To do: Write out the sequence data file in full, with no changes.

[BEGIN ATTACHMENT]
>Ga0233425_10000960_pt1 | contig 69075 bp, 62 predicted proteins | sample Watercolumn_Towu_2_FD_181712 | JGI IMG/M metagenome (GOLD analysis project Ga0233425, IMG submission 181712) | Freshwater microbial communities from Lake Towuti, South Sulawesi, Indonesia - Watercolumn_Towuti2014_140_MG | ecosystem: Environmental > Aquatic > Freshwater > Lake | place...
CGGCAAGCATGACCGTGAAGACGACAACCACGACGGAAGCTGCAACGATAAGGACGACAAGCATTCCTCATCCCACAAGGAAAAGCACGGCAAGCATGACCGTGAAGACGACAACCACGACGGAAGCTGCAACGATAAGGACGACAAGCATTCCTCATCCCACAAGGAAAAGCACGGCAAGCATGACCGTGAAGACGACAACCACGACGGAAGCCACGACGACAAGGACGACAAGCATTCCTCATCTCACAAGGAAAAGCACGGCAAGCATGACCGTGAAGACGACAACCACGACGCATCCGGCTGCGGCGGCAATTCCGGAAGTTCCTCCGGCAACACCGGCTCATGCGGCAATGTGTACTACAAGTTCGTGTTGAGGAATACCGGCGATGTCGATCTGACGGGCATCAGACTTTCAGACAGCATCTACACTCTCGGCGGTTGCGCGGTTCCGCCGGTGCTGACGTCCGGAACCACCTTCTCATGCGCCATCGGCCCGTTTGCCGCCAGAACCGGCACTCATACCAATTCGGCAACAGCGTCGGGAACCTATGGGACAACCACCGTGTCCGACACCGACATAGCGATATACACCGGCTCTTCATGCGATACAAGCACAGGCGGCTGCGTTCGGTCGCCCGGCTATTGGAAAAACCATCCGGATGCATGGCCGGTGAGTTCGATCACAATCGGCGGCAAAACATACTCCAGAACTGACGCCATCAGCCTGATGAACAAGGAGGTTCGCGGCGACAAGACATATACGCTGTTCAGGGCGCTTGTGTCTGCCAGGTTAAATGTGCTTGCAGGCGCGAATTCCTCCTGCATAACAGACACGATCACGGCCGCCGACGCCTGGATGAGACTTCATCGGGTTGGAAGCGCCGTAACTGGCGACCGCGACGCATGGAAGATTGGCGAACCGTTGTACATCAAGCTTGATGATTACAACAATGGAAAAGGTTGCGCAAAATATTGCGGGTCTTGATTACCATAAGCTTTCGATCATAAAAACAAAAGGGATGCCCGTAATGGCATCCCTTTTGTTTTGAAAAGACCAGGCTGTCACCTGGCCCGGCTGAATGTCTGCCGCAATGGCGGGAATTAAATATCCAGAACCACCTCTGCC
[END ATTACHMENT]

>Ga0233425_10000960_pt1 | contig 69075 bp, 62 predicted proteins | sample Watercolumn_Towu_2_FD_181712 | JGI IMG/M metagenome (GOLD analysis project Ga0233425, IMG submission 181712) | Freshwater microbial communities from Lake Towuti, South Sulawesi, Indonesia - Watercolumn_Towuti2014_140_MG | ecosystem: Environmental > Aquatic > Freshwater > Lake | place...
CGGCAAGCATGACCGTGAAGACGACAACCACGACGGAAGCTGCAACGATAAGGACGACAAGCATTCCTCATCCCACAAGGAAAAGCACGGCAAGCATGACCGTGAAGACGACAACCACGACGGAAGCTGCAACGATAAGGACGACAAGCATTCCTCATCCCACAAGGAAAAGCACGGCAAGCATGACCGTGAAGACGACAACCACGACGGAAGCCACGACGACAAGGACGACAAGCATTCCTCATCTCACAAGGAAAAGCACGGCAAGCATGACCGTGAAGACGACAACCACGACGCATCCGGCTGCGGCGGCAATTCCGGAAGTTCCTCCGGCAACACCGGCTCATGCGGCAATGTGTACTACAAGTTCGTGTTGAGGAATACCGGCGATGTCGATCTGACGGGCATCAGACTTTCAGACAGCATCTACACTCTCGGCGGTTGCGCGGTTCCGCCGGTGCTGACGTCCGGAACCACCTTCTCATGCGCCATCGGCCCGTTTGCCGCCAGAACCGGCACTCATACCAATTCGGCAACAGCGTCGGGAACCTATGGGACAACCACCGTGTCCGACACCGACATAGCGATATACACCGGCTCTTCATGCGATACAAGCACAGGCGGCTGCGTTCGGTCGCCCGGCTATTGGAAAAACCATCCGGATGCATGGCCGGTGAGTTCGATCACAATCGGCGGCAAAACATACTCCAGAACTGACGCCATCAGCCTGATGAACAAGGAGGTTCGCGGCGACAAGACATATACGCTGTTCAGGGCGCTTGTGTCTGCCAGGTTAAATGTGCTTGCAGGCGCGAATTCCTCCTGCATAACAGACACGATCACGGCCGCCGACGCCTGGATGAGACTTCATCGGGTTGGAAGCGCCGTAACTGGCGACCGCGACGCATGGAAGATTGGCGAACCGTTGTACATCAAGCTTGATGATTACAACAATGGAAAAGGTTGCGCAAAATATTGCGGGTCTTGATTACCATAAGCTTTCGATCATAAAAACAAAAGGGATGCCCGTAATGGCATCCCTTTTGTTTTGAAAAGACCAGGCTGTCACCTGGCCCGGCTGAATGTCTGCCGCAATGGCGGGAATTAAATATCCAGAACCACCTCTGCC